Additionally, in October 2008, the four main members of Music Canada were sued by the estate of Chet Baker and several other artists for copyright infringement. The major claims in this lawsuit are as follows:

As the standard punitive damages for each act of infringement is set at $20,000, and there are three hundred thousand works on the "pending lists", Music Canada could have faced punitive damages of a minimum of $6 billion. [14] On November 8, 2011, the suit was settled out of court for over $45 million. [15]

Certification awards

Gold disc for The Last Waltz (1978) The Last Waltz CRIA gold certification.jpg
Gold disc for The Last Waltz (1978)

Albums

CertificationFor releases before May 1, 2008 [16] For releases after May 1, 2008 [16]
Gold50,00040,000
Platinum100,00080,000
Diamond1,000,000800,000

Singles

Prior to September 12, 2016, Music Canada had different certification levels for physical singles and Digital downloads singles. [17] On that date, the digital downloads singles award was discontinued and single awards include digital singles. It also includes streams, where 150 on-demand audio streams from a subscription service equals 1 unit towards certification. [16]

CertificationFor certifications after September 12, 2016
Gold40,000
Platinum80,000
Diamond800,000

Certification before September 2016

Physical singles
CertificationFor releases before February 1, 1982 [18] For releases before September 2002 [18] For releases after September 2002 [A]
Gold75,00050,0005,000
Platinum150,000100,00010,000
Diamond1,500,0001,000,000100,000
Digital downloads (singles)
CertificationBefore January 1, 2007 [B] [19] Until April, 2010 [C] [20] [21] After May 1, 2010 [21]
Discontinued September 12, 2016
Gold10,00020,00040,000
Platinum20,00040,00080,000
Diamond200,000400,000800,000

RingTones (singles)

Ringtone certifications were retired April 1, 2021. [16]

CertificationFor all RingTone releases [16]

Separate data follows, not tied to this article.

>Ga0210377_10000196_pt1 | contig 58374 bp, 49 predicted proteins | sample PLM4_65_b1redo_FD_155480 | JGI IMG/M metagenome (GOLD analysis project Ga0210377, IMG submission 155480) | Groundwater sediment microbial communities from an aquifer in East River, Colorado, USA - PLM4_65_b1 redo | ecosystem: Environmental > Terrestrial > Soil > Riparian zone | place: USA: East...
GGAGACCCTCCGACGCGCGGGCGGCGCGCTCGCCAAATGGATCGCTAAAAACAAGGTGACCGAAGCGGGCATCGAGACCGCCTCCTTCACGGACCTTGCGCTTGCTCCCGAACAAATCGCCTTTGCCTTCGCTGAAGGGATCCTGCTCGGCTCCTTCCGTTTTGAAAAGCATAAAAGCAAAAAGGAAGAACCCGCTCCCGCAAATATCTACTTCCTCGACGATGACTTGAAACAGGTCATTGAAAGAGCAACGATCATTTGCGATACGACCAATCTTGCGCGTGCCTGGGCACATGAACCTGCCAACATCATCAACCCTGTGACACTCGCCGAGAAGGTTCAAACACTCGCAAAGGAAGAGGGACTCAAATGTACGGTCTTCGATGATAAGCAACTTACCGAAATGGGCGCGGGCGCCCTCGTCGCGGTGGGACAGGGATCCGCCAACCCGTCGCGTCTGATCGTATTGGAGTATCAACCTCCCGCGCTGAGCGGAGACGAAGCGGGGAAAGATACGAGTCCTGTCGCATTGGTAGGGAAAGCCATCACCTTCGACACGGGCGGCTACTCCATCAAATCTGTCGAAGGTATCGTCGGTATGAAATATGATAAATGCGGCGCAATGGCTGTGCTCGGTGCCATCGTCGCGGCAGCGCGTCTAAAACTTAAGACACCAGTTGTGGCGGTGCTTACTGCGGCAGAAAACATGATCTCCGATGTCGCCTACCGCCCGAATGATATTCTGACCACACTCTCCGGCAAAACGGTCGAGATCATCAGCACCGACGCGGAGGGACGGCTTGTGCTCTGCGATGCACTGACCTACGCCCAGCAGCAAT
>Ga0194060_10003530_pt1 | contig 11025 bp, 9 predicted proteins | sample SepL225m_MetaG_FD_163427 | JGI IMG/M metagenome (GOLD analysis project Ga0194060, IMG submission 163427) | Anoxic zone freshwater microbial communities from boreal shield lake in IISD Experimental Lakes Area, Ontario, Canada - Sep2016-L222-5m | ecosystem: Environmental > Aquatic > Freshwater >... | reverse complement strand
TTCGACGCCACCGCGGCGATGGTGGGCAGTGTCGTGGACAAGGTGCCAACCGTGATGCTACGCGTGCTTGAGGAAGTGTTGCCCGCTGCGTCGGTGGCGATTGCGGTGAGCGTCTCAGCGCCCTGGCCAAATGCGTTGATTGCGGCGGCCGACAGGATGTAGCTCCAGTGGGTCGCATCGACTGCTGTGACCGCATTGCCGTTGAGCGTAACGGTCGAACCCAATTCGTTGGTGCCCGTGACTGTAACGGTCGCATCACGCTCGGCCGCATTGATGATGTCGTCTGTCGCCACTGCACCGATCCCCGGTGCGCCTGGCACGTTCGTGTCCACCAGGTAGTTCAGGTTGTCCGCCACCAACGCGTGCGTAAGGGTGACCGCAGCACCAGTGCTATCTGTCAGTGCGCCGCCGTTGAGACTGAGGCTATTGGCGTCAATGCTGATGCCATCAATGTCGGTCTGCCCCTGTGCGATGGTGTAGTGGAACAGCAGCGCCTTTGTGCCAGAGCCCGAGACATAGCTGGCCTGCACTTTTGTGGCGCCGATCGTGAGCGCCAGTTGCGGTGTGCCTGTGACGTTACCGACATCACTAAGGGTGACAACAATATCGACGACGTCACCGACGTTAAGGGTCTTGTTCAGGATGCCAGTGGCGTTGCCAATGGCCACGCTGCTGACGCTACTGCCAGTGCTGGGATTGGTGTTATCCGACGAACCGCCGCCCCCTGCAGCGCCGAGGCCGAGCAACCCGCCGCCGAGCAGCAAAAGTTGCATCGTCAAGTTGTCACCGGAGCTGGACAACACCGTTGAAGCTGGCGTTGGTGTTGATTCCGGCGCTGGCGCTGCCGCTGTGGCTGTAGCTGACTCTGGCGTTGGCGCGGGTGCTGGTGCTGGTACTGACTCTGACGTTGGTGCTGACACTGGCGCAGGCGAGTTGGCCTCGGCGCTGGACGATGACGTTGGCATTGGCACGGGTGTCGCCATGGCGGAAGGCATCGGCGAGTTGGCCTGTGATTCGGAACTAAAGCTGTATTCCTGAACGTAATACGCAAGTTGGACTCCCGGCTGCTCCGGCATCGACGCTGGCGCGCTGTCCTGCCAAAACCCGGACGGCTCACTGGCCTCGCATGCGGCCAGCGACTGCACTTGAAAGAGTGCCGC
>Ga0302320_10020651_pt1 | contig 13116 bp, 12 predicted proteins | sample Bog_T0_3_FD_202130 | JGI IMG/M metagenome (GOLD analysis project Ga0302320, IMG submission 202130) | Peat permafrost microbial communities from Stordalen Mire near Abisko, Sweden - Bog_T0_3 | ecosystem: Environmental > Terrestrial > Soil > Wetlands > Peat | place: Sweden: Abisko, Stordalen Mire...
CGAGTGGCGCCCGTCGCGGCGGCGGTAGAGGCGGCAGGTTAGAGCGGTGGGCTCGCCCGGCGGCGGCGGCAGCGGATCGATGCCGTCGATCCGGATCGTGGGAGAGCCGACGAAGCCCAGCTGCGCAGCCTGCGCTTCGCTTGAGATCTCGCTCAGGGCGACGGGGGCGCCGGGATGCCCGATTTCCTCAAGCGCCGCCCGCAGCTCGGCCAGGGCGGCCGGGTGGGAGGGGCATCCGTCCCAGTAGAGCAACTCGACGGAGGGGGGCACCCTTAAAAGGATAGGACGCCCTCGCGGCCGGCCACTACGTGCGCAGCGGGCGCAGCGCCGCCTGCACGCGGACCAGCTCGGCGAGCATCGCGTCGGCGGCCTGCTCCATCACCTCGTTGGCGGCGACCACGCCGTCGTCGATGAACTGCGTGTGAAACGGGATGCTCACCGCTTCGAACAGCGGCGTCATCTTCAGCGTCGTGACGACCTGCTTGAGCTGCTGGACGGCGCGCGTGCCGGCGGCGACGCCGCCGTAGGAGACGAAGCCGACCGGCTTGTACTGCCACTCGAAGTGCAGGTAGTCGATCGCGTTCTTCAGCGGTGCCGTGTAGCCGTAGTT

Gold20,000
Platinum40,000
Diamond400,000

Music DVD

Music DVD certifications were retired April 1, 2021. [16]

CertificationFor all Video releases [16]
Gold5,000
Platinum10,000
Diamond100,000

See also

Notes

Related Research Articles

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References

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  2. "Canadian Recording Industry Association". The Canadian Encyclopedia. Retrieved December 8, 2009.
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  4. "Canadian Recording Industry Association Changes Name". Billboard. Retrieved July 10, 2011.
  5. "Announcement of New Leadership at Music Canada and CONNECT" . Retrieved 25 June 2021.
  6. 1 2 Geist, Michael (12 September 2007). "LeBlanc on HMV and CRIA Stats" . Retrieved 8 December 2009.
  7. "Indie labels break with CRIA over commercial radio proposal". Canadian Broadcasting Corporation. 13 April 2009. Retrieved 8 December 2009.
  8. Geist, Michael (6 August 2009). "Manitoba Music Industry Association Distances Self From CRIA On Copyright Reform" . Retrieved 8 December 2009.
  9. "Copyright Consulations - Canadian Music Creators Coalition (CMCC)". Industry Canada. 11 September 2009. Archived from the original on 28 October 2009. Retrieved 8 December 2009.
  10. Joudrey, Stephanie (2005-04-22). "Canadian File Sharing Lawsuits Moving Ahead, Vidéotron To Reveal Names". ChartAttack.com. Retrieved 2009-08-10.
  11. BMG Canada Inc. v. John Doe , FC488 (F.C.2004).
  12. BMG Canada Inc. v. John Doe , FCA193 (F.C.A2005).
  13. "Statement of Claim - isoHunt vs CRIA members" (PDF). 19 November 2009.
  14. "Geist: Record industry faces liability over infringement". The Star. Toronto. 7 December 2009.
  15. Gardner, Eriq (November 12, 2011). "Why Universal Music Sued Its Insurer Over a $14.4 Million Payment to Musicians (Analysis)". The Hollywood Reporter . Retrieved November 19, 2013.
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  17. "Certification Definitions". 23 July 2016. Archived from the original on July 23, 2016. Retrieved 30 September 2017.
  18. 1 2 CRIA Reports 46% Rise for Disk Certifications. Billboard magazine. 1982-02-27. Retrieved 2011-07-24.